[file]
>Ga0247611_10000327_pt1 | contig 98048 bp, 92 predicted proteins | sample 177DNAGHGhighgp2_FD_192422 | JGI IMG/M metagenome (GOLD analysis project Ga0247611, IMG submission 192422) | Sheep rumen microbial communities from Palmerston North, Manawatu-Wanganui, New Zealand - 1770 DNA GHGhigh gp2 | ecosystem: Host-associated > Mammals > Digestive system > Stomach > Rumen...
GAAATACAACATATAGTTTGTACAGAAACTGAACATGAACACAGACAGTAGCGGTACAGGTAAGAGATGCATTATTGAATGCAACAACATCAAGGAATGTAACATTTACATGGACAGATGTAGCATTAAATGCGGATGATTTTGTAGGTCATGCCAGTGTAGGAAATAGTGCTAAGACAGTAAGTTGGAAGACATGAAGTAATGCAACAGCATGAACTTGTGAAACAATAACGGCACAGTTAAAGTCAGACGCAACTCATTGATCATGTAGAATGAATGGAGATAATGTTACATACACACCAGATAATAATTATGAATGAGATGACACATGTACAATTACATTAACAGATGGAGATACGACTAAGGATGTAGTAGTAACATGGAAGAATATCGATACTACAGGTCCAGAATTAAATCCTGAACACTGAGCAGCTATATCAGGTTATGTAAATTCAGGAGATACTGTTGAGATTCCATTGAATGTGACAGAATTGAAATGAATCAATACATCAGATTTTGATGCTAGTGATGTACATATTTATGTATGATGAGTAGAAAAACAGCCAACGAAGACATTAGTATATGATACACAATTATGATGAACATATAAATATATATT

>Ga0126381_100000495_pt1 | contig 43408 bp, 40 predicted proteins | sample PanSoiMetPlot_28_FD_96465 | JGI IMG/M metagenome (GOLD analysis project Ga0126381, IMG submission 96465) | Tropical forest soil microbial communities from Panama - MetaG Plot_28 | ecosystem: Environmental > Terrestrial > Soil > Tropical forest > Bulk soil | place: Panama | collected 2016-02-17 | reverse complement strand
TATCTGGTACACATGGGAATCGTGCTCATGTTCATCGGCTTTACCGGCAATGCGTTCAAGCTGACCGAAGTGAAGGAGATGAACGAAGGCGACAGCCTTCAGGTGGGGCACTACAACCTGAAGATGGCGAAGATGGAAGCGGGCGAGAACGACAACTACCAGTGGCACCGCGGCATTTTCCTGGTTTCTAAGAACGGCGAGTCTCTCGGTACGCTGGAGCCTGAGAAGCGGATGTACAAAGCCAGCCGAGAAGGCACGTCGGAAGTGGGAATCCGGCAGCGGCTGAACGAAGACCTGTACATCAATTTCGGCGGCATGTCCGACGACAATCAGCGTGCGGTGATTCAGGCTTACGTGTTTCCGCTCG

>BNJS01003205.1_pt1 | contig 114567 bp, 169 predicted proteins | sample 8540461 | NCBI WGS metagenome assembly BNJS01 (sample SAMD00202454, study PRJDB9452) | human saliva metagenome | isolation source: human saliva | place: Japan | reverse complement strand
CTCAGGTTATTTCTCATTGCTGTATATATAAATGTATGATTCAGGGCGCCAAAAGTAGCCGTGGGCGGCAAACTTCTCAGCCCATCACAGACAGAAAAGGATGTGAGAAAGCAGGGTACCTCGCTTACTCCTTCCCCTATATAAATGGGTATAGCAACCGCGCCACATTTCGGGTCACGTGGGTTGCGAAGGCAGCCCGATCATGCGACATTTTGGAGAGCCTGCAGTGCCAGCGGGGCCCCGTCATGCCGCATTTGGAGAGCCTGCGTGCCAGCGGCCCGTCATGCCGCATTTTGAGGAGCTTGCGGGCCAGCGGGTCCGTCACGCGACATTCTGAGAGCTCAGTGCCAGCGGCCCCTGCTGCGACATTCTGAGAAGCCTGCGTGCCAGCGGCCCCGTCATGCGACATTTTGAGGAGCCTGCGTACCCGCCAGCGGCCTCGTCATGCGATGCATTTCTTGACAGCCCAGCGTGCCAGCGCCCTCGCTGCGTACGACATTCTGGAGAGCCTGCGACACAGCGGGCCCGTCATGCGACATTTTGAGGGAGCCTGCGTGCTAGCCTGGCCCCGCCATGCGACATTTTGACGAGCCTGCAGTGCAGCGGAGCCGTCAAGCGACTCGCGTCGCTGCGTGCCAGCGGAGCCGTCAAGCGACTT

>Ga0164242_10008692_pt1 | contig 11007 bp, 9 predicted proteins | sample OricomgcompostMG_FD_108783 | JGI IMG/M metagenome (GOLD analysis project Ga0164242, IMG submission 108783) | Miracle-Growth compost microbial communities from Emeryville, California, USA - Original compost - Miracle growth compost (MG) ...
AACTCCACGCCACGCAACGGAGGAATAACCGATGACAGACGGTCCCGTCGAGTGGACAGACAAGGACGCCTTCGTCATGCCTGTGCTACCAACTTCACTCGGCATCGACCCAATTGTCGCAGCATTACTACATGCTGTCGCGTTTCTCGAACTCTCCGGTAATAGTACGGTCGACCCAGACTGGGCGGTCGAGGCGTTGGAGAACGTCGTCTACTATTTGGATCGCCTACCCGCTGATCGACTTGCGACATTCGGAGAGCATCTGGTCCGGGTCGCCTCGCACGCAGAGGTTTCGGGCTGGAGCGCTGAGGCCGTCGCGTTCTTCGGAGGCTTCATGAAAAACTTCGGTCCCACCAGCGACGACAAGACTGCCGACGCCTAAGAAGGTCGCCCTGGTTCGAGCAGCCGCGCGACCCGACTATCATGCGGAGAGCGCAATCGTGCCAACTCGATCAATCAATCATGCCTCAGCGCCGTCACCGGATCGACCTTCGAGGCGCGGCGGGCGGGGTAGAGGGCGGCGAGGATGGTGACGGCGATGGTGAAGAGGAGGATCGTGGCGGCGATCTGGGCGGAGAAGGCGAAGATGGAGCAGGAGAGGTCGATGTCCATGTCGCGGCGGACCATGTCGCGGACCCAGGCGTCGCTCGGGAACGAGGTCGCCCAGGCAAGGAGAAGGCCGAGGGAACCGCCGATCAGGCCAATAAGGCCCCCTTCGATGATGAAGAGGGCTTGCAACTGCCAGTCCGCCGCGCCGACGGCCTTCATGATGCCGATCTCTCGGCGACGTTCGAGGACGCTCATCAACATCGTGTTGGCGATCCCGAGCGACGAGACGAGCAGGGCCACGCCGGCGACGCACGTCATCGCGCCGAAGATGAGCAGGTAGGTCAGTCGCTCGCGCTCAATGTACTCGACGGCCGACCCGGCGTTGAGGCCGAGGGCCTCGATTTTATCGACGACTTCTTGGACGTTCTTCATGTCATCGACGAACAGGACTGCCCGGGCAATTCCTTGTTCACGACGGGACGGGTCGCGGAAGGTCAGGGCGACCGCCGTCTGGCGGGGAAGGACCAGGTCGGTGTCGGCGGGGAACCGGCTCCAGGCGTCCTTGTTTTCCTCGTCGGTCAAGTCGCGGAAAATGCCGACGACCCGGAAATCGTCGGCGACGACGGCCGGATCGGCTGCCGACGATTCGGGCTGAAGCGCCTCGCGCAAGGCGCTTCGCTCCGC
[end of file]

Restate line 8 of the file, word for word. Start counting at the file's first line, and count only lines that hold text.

AACTCCACGCCACGCAACGGAGGAATAACCGATGACAGACGGTCCCGTCGAGTGGACAGACAAGGACGCCTTCGTCATGCCTGTGCTACCAACTTCACTCGGCATCGACCCAATTGTCGCAGCATTACTACATGCTGTCGCGTTTCTCGAACTCTCCGGTAATAGTACGGTCGACCCAGACTGGGCGGTCGAGGCGTTGGAGAACGTCGTCTACTATTTGGATCGCCTACCCGCTGATCGACTTGCGACATTCGGAGAGCATCTGGTCCGGGTCGCCTCGCACGCAGAGGTTTCGGGCTGGAGCGCTGAGGCCGTCGCGTTCTTCGGAGGCTTCATGAAAAACTTCGGTCCCACCAGCGACGACAAGACTGCCGACGCCTAAGAAGGTCGCCCTGGTTCGAGCAGCCGCGCGACCCGACTATCATGCGGAGAGCGCAATCGTGCCAACTCGATCAATCAATCATGCCTCAGCGCCGTCACCGGATCGACCTTCGAGGCGCGGCGGGCGGGGTAGAGGGCGGCGAGGATGGTGACGGCGATGGTGAAGAGGAGGATCGTGGCGGCGATCTGGGCGGAGAAGGCGAAGATGGAGCAGGAGAGGTCGATGTCCATGTCGCGGCGGACCATGTCGCGGACCCAGGCGTCGCTCGGGAACGAGGTCGCCCAGGCAAGGAGAAGGCCGAGGGAACCGCCGATCAGGCCAATAAGGCCCCCTTCGATGATGAAGAGGGCTTGCAACTGCCAGTCCGCCGCGCCGACGGCCTTCATGATGCCGATCTCTCGGCGACGTTCGAGGACGCTCATCAACATCGTGTTGGCGATCCCGAGCGACGAGACGAGCAGGGCCACGCCGGCGACGCACGTCATCGCGCCGAAGATGAGCAGGTAGGTCAGTCGCTCGCGCTCAATGTACTCGACGGCCGACCCGGCGTTGAGGCCGAGGGCCTCGATTTTATCGACGACTTCTTGGACGTTCTTCATGTCATCGACGAACAGGACTGCCCGGGCAATTCCTTGTTCACGACGGGACGGGTCGCGGAAGGTCAGGGCGACCGCCGTCTGGCGGGGAAGGACCAGGTCGGTGTCGGCGGGGAACCGGCTCCAGGCGTCCTTGTTTTCCTCGTCGGTCAAGTCGCGGAAAATGCCGACGACCCGGAAATCGTCGGCGACGACGGCCGGATCGGCTGCCGACGATTCGGGCTGAAGCGCCTCGCGCAAGGCGCTTCGCTCCGC